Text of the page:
In society today there seems to be a crisis of connection, an inability or unwillingness to emphasise and understand others.

“People can’t see people,” Erivo agrees. “We’re disconnecting ourselves from everyone and I think that’s the thing driving us in the wrong direction. 

“We are scared of the other because if we allow ourselves to get to know them we might realise we have more in common. I’ve met many types of people in my life and every single one of them is intriguing to me. I have learned much from people who are not like me. More than anything, I’ve learned that people who are not like me are very like me.”

Cynthia Erivo was born and raised in Stockwell, South London, but her identity is shaped by many places.

“I feel very nomadic. My parents are Nigerian, so I know I’m Nigerian. I was born and raised in London so I’m a Brit. I moved to New York when I was 27. And now I live in LA.

“Each of these places has left an indelible mark on the person I am. There’s a particular kind of pride and love of self when you’re Nigerian. The love of colour, music, food.

“Being a Londoner there’s a sort of go-get-it attitude. I was raised Roman Catholic so I have a belief in God. I don’t necessarily think that’s tied to religion, it’s tied to my faith that there is something bigger than me.”

Erivo says that it’s only now, helped by lessons taught by Jacqueline, that she is comfortable enough to be “me me” on a film set.

“I’ve started to learn how to find ways to feel comfortable, really comfortable, as myself there. People underestimate the bravery it takes to just be yourself. I know I’m very different. Even just to look at me, I’m different. And I’m OK with that. In fact, I’ve become more than OK with that. I enjoy it. I enjoy it because it encourages other people to just be them.”

As well as acting, producing and being one of the most acclaimed singers in the country, Erivo recently become vice president of her alma mater RADA.

“I’ve discovered that the students are all holding onto their own experiences and some of them are so afraid to share what they’ve been through. They don’t realise that what they’ve been through is like gold. That’s where they can connect the dots between themselves and the music.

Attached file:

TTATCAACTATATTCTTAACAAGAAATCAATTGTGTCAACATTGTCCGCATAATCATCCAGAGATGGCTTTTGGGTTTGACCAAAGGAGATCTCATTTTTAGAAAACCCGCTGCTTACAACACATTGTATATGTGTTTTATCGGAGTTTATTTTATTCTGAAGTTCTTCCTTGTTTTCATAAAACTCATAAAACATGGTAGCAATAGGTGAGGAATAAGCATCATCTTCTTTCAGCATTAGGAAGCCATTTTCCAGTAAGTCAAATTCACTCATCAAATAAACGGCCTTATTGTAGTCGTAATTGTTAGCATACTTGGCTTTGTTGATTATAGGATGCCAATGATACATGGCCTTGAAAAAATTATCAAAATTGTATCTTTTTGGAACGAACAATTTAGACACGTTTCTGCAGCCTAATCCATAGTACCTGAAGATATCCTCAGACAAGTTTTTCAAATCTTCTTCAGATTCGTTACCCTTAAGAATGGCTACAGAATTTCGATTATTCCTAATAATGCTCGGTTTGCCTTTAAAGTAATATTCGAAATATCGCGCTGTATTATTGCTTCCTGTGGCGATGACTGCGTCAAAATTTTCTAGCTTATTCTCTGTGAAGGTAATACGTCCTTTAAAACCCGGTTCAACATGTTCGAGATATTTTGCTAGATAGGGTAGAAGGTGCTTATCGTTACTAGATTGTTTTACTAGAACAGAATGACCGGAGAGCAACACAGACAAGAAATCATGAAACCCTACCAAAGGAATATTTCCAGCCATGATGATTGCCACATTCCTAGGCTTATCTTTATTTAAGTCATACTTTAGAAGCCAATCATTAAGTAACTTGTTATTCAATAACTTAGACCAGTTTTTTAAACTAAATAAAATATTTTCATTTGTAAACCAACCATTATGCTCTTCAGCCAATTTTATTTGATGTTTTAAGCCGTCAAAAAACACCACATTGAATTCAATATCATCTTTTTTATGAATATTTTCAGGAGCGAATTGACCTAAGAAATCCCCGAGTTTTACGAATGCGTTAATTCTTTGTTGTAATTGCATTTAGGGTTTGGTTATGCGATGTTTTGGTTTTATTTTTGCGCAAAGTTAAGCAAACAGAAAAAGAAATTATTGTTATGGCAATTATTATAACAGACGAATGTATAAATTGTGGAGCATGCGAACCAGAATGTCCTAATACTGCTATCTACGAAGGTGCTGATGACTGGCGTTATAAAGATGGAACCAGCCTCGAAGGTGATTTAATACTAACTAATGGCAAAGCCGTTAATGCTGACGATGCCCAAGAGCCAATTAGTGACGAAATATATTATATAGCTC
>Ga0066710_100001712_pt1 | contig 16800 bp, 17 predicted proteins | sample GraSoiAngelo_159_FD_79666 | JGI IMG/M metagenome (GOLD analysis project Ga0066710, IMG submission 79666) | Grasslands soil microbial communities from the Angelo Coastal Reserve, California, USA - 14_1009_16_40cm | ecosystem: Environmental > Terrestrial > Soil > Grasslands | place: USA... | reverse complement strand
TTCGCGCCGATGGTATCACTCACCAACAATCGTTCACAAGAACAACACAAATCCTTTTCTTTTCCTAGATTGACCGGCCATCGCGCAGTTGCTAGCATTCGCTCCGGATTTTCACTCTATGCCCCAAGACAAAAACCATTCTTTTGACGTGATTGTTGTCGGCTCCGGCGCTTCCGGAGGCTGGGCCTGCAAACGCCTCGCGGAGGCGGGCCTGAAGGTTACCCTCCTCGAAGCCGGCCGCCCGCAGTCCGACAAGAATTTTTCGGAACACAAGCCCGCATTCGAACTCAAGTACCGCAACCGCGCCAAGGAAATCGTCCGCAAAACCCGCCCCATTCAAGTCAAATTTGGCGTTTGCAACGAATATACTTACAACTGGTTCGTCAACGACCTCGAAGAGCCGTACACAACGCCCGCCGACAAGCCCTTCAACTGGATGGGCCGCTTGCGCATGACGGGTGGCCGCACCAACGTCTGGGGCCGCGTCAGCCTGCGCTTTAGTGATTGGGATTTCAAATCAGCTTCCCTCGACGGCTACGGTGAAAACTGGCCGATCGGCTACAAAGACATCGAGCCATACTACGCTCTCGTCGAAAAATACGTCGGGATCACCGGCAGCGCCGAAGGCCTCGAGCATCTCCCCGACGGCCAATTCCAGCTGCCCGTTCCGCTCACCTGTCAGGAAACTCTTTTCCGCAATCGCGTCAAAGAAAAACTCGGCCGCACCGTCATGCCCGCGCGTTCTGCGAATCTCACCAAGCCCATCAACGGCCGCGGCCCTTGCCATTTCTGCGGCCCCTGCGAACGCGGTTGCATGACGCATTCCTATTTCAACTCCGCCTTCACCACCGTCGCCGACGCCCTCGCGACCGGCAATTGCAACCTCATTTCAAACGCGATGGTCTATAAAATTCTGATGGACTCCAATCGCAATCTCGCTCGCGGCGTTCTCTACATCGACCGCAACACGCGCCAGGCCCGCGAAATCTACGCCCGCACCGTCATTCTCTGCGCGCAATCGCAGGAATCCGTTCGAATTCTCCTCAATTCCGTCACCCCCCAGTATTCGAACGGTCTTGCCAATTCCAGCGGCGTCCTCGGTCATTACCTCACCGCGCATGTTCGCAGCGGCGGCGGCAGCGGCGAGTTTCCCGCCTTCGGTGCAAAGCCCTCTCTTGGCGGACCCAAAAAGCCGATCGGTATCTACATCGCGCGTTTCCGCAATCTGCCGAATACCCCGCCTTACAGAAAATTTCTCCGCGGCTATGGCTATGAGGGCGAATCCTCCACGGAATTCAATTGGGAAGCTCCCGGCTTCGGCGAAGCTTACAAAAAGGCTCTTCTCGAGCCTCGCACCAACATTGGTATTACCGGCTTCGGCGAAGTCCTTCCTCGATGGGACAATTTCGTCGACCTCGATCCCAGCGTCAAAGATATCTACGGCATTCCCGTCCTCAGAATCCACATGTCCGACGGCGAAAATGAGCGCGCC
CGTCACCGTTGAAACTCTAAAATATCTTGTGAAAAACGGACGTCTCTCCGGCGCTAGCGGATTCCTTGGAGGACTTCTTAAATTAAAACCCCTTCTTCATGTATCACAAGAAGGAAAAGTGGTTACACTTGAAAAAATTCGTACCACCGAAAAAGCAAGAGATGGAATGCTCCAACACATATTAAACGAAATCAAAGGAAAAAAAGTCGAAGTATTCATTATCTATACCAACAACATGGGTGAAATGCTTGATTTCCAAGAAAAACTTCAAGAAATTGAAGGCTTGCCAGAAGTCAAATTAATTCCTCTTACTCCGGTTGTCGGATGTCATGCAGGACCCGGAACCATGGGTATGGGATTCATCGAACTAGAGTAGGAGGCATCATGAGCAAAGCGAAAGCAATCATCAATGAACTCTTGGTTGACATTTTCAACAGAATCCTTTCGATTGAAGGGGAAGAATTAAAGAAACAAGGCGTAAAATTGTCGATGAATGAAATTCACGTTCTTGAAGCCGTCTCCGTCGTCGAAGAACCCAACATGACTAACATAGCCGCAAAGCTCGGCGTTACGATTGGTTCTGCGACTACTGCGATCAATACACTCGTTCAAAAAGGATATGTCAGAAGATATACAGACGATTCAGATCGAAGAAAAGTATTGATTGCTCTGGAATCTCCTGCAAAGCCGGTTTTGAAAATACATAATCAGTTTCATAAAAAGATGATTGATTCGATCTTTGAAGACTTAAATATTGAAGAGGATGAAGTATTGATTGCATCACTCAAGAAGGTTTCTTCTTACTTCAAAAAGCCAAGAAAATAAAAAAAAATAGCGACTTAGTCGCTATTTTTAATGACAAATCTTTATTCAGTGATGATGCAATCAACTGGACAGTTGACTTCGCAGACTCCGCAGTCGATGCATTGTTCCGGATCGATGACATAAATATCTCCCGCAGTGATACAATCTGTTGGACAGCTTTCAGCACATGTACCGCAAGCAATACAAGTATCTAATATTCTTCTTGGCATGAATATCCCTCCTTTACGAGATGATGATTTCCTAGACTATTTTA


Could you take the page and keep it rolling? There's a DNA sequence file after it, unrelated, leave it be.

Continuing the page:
“That’s what the best of us are doing on film, just being as open and as vulnerable as you possibly can.”

Cynthia Erivo with Ariana Grande in Wicked. Image: LANDMARK MEDIA / Alamy Stock Photo

This is why Cynthia Erivo is naturally drawn to characters who are true to themselves no matter the cost. The ultimate icon of defiant outsider is Elphaba, the green-skinned Wicked Witch of the West given depth and dynamic power ballads in Wicked. The first half of the two-part adaptation is out this November.

Although Drift and Wicked are complete opposites in many ways, Jaqueline and Elphaba have much in common.

“Very much so. [Elphaba] is an outsider from the moment you meet her. She’s been an outsider since she was born and we watch her work towards acceptance of that fact. I think that’s a really beautiful thing to explore.

“When someone says I’m an outsider, we immediately believe that they want to be on the inside, but actually a lot of the times it’s OK to be on the outside. Because you see things differently. You just do. You can’t help it. So there is a beauty to being slightly outside of everything.

“If I think about the women I’ve played, I think that applies to all of them. They’re all people who are good with being them. 

“Do they find it difficult sometimes? Yes. Does that mean they’re going to go to change? No.”

Drift is in cinemas from 29 March.

This article is taken from The Big Issue magazine, which exists to give homeless, long-term unemployed and marginalised people the opportunity to earn an income. To support our work buy a copy!